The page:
The Monaco Economic Board (MEB), Banque Populaire Méditerranée and Gramaglia Assurances held their annual Country Risk: analysis and opportunities for business conference on 12 February at the Café de Paris. COFACE Chief Economist Julien Marcilly was in the Principality for the fifth consecutive year to outline major global economic trends discussed at last week’s big Country Risk conference in Paris attended by 1,300 experts.
Over 100 stakeholders in the Principality’s economy were there to hear forecasts from COFACE, world leader in credit insurance. For MEB member companies, particularly those operating abroad, this is always a privileged opportunity to guide their investments and actions in the future.
Julien Marcilly began by taking stock of 2018 which saw a generalised slowdown in the economy, reflected in the decline of industrial activity in Europe, for the first time in five years. However, capital tends to take refuge in developed countries during periods of uncertainty, although this time it seems Italy has been affected by investor mistrust.
According to COFACE, this year’s European elections highlight political uncertainties hanging over the continent: scepticism of institutions and Brexit but also pessimism that Julien Marcilly illustrated with an astonishing graph. For example, it showed that Spaniards think their country is 80th in the GDP world rankings, when in fact it is in 14th place. Regards protectionism, particularly the US-China trade war, COFACE has measured the foreseeable impacts and expects indirect effects that should be felt mainly in 2019. As for developing countries, there is risk especially for economies oriented towards outside market forces, like Turkey that is already impacted, also Chile and some East European countries. Julien Marcilly also unveiled a map of social risks in Africa where tensions are mounting as more and more people gain access to information.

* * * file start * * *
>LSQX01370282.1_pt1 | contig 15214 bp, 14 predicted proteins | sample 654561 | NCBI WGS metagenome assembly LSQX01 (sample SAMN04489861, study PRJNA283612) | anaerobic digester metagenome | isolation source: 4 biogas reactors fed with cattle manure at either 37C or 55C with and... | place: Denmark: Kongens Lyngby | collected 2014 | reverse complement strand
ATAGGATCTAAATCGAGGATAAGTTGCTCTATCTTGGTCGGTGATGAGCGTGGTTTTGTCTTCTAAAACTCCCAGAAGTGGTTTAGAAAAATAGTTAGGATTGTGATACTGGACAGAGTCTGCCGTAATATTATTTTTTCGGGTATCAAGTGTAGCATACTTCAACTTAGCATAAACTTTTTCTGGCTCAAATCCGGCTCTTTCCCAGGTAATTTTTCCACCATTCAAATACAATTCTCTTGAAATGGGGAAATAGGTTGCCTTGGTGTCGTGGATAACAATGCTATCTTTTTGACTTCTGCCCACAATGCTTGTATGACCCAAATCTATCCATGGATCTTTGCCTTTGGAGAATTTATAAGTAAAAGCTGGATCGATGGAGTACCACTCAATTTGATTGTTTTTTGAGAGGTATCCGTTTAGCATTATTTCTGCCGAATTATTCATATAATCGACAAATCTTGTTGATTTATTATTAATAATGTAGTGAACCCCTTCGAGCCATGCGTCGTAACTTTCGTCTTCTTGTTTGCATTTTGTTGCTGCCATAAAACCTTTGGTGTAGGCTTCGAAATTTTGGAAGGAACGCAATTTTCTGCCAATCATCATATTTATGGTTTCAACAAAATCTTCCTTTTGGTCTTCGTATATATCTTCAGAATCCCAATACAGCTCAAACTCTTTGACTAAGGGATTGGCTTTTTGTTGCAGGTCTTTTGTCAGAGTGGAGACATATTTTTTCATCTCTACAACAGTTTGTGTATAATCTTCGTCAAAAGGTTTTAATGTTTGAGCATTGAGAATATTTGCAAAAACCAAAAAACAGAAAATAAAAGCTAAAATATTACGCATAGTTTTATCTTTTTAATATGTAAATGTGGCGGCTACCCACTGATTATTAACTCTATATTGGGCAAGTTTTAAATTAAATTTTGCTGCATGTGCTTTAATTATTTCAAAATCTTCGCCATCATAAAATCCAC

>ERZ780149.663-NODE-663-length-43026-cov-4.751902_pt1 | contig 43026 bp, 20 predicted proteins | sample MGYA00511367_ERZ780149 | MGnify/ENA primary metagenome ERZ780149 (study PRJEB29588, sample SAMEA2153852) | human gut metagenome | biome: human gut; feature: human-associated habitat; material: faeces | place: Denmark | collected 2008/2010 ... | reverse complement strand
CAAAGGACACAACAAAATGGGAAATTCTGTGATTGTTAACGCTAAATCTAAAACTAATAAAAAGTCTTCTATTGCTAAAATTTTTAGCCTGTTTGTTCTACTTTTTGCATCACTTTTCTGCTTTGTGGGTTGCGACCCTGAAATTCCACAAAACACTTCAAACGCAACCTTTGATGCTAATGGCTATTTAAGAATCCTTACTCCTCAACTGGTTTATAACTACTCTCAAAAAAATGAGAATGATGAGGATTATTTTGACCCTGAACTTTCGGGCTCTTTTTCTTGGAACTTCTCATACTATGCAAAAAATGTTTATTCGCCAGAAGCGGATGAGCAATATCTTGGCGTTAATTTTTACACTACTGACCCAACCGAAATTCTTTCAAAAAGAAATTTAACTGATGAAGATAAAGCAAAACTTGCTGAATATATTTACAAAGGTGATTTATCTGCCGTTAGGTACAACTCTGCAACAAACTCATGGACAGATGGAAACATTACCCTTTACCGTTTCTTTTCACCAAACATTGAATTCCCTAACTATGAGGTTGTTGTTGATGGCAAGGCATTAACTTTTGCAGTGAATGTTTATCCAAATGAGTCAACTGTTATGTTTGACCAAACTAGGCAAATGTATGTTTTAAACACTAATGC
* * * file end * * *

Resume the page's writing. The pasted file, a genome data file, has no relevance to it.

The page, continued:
To conclude, the verdict was given in a Country Risk ratings chart. Despite the uncertainties weighing on 2019, the insurer improved the rating of nine countries with only one dropping down the list. It is a sign the world economy still has capacity for resilience, and that should encourage entrepreneurs in the Principality to pursue their expansion plans abroad.
Originally published at Monaco Economic Board